You’ve invested in a Learning Management System (LMS) that more than meets your needs; you’ve got a mix of bespoke and off-the-shelf elearning that covers induction, compliance and a number of specific competencies, but although all boxes are being ticked, you’re employees won’t engage.

So what isn’t working?

Case Study:

A few years ago a friend told me of her first experience of elearning. She’s a science PhD whose employer had been bought-out by a multi-national corporation. Everyone was instructed to take a mandatory elearning course, though many felt they couldn’t spare the time. However, after several threatening emails, she and her colleagues submitted. 

When I asked what she thought of the experience she talked about how loud and annoying the music was, and how she was unable to skip the pointless filler content between sections. She didn’t mention what she was supposed to gain from this exercise, but it was clear that she, and quite a few of her colleagues, saw it as a waste of time.

Adult Learning:

When developing learning/training for adults, success will depend upon an understanding of how adults learn. 

1. Cost/Benefit

The motivation for learning will come from perceived personal benefits i.e. how will this knowledge benefit me? Time for adults is a precious resource and no one wants to waste it on irrelevant training.

2. Specific Requirements

Adults tend to focus on information and skills that fill a specific need. They seek practical information that assists with the job in hand, rather than deep theory they may never need.

3. Control

For most adults there is a need to control not just what they learn, but how, when and where they learn. As indicated in the case study above, taking employees away from their work can undermine the success of the exercise. By offering different forms of digital learning, especially if they’re in a mobile friendly format, gives employees more control and is less disruptive to their work.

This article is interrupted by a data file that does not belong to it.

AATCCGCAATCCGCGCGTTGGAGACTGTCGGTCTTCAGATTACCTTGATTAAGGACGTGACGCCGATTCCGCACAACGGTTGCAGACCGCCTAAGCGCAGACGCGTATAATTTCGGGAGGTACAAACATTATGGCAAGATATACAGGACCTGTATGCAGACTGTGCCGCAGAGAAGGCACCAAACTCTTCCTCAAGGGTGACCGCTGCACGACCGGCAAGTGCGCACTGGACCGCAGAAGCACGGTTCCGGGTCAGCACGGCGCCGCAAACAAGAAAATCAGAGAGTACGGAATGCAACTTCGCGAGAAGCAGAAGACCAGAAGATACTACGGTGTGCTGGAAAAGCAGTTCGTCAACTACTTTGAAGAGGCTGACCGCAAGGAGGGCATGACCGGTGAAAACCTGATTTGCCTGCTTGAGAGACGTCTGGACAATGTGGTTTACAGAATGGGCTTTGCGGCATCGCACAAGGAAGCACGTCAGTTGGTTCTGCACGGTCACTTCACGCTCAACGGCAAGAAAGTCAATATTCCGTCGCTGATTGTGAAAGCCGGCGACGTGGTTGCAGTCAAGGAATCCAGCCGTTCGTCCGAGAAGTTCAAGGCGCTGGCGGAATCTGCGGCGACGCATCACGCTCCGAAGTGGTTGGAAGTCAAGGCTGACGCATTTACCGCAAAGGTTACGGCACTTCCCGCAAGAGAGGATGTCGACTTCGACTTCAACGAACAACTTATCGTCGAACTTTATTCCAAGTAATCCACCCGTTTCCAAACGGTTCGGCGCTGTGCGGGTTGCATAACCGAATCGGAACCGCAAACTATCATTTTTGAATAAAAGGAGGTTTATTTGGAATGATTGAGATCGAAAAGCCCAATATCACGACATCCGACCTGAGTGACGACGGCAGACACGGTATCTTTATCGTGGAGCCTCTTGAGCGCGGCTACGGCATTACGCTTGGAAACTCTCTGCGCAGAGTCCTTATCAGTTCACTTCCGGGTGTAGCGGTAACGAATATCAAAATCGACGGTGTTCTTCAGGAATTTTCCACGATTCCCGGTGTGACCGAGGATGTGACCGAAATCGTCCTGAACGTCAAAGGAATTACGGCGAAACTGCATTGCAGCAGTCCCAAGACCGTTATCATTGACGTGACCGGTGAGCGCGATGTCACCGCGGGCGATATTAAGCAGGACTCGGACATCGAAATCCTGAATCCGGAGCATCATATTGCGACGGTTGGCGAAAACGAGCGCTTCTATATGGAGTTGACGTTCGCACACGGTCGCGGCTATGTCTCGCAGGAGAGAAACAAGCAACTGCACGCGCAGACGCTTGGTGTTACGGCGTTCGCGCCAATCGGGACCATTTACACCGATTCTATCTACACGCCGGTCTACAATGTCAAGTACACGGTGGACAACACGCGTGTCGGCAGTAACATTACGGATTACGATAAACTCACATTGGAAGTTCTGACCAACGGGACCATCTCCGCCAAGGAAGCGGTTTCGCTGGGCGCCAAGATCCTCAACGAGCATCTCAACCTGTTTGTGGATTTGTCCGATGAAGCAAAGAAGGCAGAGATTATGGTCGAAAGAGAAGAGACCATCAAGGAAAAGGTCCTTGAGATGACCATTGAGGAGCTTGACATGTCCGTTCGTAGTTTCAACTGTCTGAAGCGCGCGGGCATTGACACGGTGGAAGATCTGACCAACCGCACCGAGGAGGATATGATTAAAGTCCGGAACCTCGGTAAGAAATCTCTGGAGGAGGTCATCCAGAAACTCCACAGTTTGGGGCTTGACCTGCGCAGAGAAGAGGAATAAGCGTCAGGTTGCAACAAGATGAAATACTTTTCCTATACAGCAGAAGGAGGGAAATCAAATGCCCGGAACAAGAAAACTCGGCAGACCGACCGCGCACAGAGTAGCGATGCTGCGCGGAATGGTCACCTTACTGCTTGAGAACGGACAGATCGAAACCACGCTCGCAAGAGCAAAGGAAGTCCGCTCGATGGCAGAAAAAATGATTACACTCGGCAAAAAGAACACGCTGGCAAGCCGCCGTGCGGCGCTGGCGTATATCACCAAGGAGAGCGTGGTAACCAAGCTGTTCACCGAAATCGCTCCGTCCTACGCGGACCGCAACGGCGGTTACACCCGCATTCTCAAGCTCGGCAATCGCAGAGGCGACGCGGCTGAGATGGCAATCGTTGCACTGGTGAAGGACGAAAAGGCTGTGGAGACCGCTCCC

Conclusion:

Children learn by rote, but adults learn what interests them. This means you have to set things up so that your employees want to engage with what you offer. So to get a decent ROI on your training expenditure you should:

  • Ensure the value of training is clear to reduce resistance to it being taken
  • Don’t waste time on loud, flashy stuff. Your people have more important, and to them, more interesting things to do
  • Keep it short. Your people are under enough time pressure and don’t need interruptions to their work flow
  • Think about how you deliver learning, both in terms of format and in terms of how and when it can be accessed – think mobile, as learning can be a great way to pass the time while commuting.

Find Out More

Learning Software Ltd offers a range of digital learning solutions that are SCORM compliant and will work with your existing LMS. These solutions allow you to provide more engaging, and ultimately more effective, learning to your employees.

Read more about Taggis immersive training and Soundview business book summaries, or contact us to set up a free demo.